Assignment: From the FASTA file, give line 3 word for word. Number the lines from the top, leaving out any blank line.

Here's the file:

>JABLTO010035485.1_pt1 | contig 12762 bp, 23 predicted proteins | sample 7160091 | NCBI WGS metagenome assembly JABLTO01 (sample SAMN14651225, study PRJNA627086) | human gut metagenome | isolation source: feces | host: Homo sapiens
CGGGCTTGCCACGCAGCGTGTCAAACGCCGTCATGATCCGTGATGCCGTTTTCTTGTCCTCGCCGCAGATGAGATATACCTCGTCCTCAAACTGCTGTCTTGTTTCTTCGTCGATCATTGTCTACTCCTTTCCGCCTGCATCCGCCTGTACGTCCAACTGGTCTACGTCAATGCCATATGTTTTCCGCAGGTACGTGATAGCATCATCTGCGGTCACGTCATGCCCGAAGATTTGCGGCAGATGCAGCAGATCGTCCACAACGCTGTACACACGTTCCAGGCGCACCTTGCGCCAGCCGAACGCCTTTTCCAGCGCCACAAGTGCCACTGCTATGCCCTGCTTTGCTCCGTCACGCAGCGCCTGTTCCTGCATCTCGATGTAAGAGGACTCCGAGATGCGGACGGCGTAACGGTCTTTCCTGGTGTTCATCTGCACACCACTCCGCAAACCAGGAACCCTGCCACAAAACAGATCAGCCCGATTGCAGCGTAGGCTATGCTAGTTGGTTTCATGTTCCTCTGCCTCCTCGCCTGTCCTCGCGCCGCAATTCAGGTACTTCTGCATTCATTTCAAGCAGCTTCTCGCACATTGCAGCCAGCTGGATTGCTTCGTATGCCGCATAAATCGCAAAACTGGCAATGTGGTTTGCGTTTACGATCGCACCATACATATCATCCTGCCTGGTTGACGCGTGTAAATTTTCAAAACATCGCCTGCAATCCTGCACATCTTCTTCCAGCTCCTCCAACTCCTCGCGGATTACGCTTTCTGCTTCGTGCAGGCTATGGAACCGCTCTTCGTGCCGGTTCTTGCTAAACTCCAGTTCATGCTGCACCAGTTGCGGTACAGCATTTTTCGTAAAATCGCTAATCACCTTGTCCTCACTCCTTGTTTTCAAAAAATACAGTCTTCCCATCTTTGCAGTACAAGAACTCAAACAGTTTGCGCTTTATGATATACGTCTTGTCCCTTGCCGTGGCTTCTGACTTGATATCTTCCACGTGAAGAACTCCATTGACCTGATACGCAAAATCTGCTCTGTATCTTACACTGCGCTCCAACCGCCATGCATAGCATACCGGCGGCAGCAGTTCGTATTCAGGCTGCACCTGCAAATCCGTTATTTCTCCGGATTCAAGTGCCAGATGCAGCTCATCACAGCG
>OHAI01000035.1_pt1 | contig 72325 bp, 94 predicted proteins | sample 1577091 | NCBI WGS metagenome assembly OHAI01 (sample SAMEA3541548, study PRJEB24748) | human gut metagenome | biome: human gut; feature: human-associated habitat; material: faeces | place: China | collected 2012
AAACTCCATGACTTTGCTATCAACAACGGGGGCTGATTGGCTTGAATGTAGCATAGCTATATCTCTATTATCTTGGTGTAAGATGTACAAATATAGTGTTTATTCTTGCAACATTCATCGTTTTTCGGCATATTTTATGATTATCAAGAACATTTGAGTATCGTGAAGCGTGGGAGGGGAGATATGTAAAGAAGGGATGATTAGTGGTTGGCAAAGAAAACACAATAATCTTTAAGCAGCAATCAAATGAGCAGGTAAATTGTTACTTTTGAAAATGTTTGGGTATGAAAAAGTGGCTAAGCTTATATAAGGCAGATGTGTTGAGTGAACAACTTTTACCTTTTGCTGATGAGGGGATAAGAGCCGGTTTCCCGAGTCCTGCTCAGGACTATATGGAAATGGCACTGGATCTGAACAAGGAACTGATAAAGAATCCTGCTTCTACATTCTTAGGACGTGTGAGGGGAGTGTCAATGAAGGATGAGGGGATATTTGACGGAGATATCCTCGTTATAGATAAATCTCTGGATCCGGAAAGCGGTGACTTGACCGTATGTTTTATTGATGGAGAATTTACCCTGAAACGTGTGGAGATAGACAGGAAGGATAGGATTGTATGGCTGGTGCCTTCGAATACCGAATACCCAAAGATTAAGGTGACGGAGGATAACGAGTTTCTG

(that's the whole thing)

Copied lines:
>OHAI01000035.1_pt1 | contig 72325 bp, 94 predicted proteins | sample 1577091 | NCBI WGS metagenome assembly OHAI01 (sample SAMEA3541548, study PRJEB24748) | human gut metagenome | biome: human gut; feature: human-associated habitat; material: faeces | place: China | collected 2012